Spectator S (Fig. 40) represents their horizon (EF) on the image plane ABCD, at a distance AE from the base equal to the distance of the spectator’s feet to their eyes.
The spectator S (Fig. 41) is placed in such a way that their point of view (POV) is right in the center of the image plane (A”). All the parallel lines emanate from this point in perspective.
In perspective lines recede towards the horizon at a given point, the principal point or primary vanishing point. All these lines receding to the same point are parallel (although they might not appear so in perspective due to the distortion from our eye).
The point of distance is another point on the horizon, which helps define the scale of the object and make all shapes appear regular. The distance of the point of distance to the horizon is the same distance of the main vanishing point to the drawing area. When drawing a square, the point of distance defines the oblique diagonals at 45 degrees.
An important thing to remember is that the point of distance is not a second vanishing point even though it may look like it. If we were to have a second vanishing point to define an object that would be two point perspective not one point perspective. It gets intuitively easier to understand the point of distance with practice, so let’s move on to the exercises.
How to draw a square in perspective with a central vanishing point
The following square recedes in perspective to the vanishing point from the point of view of the spectator and underneath the horizon line.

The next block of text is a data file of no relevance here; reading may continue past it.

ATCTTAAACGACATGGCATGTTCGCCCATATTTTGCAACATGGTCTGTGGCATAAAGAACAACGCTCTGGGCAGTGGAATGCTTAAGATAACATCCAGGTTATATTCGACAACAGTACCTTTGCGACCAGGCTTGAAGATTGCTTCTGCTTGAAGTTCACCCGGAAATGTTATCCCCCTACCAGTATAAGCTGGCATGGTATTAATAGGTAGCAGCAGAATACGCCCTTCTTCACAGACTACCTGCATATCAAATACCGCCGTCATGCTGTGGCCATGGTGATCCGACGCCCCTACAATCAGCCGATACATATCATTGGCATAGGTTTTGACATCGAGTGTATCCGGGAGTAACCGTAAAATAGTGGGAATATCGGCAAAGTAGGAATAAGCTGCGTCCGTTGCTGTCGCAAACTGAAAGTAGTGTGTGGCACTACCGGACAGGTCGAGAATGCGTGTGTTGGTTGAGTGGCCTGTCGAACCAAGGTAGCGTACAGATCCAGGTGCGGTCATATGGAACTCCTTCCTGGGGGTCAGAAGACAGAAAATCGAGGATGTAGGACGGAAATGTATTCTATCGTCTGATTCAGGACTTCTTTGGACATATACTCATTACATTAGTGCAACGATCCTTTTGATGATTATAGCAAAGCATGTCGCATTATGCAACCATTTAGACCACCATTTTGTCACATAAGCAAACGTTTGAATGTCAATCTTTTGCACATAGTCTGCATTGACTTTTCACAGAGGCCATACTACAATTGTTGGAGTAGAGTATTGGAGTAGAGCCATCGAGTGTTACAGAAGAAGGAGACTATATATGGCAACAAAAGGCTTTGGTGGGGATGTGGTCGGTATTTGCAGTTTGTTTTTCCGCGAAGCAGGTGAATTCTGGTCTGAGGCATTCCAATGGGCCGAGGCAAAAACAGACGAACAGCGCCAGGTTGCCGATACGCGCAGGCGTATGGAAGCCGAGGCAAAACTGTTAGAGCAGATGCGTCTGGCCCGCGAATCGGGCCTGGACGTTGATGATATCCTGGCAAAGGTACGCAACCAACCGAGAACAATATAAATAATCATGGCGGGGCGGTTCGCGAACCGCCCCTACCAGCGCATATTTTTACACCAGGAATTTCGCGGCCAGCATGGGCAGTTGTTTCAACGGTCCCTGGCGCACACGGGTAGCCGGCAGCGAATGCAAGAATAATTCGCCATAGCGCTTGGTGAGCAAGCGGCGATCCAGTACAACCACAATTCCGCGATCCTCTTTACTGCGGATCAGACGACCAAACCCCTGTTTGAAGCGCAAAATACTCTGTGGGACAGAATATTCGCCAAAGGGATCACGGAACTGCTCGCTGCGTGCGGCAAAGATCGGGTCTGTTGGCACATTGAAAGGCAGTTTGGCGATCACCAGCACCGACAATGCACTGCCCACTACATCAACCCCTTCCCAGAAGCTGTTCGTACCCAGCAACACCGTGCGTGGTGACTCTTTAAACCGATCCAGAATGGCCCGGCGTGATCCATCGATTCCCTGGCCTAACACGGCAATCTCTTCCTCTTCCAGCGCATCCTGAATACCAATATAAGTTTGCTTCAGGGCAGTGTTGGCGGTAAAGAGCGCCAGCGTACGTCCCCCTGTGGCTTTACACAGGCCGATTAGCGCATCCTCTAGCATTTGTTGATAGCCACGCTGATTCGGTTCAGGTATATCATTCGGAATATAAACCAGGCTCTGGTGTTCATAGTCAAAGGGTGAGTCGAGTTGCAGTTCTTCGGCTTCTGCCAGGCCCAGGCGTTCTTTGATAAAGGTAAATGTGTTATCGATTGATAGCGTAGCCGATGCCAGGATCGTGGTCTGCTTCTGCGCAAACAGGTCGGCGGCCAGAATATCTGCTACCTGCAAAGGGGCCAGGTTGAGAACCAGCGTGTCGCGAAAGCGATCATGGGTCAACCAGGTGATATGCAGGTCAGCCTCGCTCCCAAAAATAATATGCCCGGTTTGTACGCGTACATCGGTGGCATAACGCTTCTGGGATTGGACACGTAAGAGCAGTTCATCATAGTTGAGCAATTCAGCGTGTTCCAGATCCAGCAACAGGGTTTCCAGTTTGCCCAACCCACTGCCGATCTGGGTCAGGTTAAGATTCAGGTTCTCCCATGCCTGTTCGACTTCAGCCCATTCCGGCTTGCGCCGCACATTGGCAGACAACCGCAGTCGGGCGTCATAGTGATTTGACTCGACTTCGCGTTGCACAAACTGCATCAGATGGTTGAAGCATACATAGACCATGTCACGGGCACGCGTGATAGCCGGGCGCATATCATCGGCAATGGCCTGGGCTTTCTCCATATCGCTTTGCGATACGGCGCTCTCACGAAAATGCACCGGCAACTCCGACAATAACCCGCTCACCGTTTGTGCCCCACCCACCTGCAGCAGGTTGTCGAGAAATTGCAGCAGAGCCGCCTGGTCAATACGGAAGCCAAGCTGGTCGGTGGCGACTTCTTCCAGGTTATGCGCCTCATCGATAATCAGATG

The given square in the practice of perspective is the figure most simple, and forms in some respects the base of this study, as we will see. The square is used to determine the other shapes, so we will begin by figuring out its principal positions relative to the spectator.
Operation: Given the geometric plan of the square (fig 42) underneath the line of the plan (1), in ABCD, and its center is determined by E by the intersection of diagonals, produce to the principal point P the receding lines AP-DP, and the point of distance X’ the diagonal vanishing line DC’ equal to the geometric side DC. Produce the horizonal line C’B’, which finishes the square AB’C’D, equal to the geometry of ABCD, and the diagonal B’D, which indicates the center of perspective of E’, correspondent to the center E.
(1) The line of the plan is at the base of the working area, which is up against the ground.
How to project a square to the side in perspective
In the following exercise, a horizontal square recedes to a point of view and is placed underneath the horizon to the right of the spectator.
This parallel projection exercise is in pages 024-025 of the Internet Archive file and pages 18-19 in the volume.Fig. 44 depicts a base square and front-facing square in perspective with the same dimensions.
Operation: The point of view is given in P (Fig. 44), and the distance determined by X, construct the geometric square ABCD and prolong the horizontal line AB to AB’; plus, construct the receding lines AP-BP and the receding diagonal B’X, which determines on AP the depth of AD’ in perspective equal to the geometric square AD. Construct the horizontal line D’C’, which terminates the receding square ABC’D’, the appearance in perspective of the geometric square ABCD.
How to draw a wall or fence of a given height, width, and length
The following exercise could be applied to draw the walls of a room or a fence outside.
A vertical square recedes to the point of view and is placed on the line of horizon at the right of the spectator.
Operation: Given (Fig. 48) the geometric square ABCD, the horizon line PX, the point of view P, and the point of distance X, construct the receding lines AP-DP, and make the horizontal line AB’ equal to AB. Create the receding diagonal B’X which determines the depth AB’, and elevate the vertical B”C’ which terminates the receding vertical square ADC’B”, the appearance in perspective of the geometric square ABCD.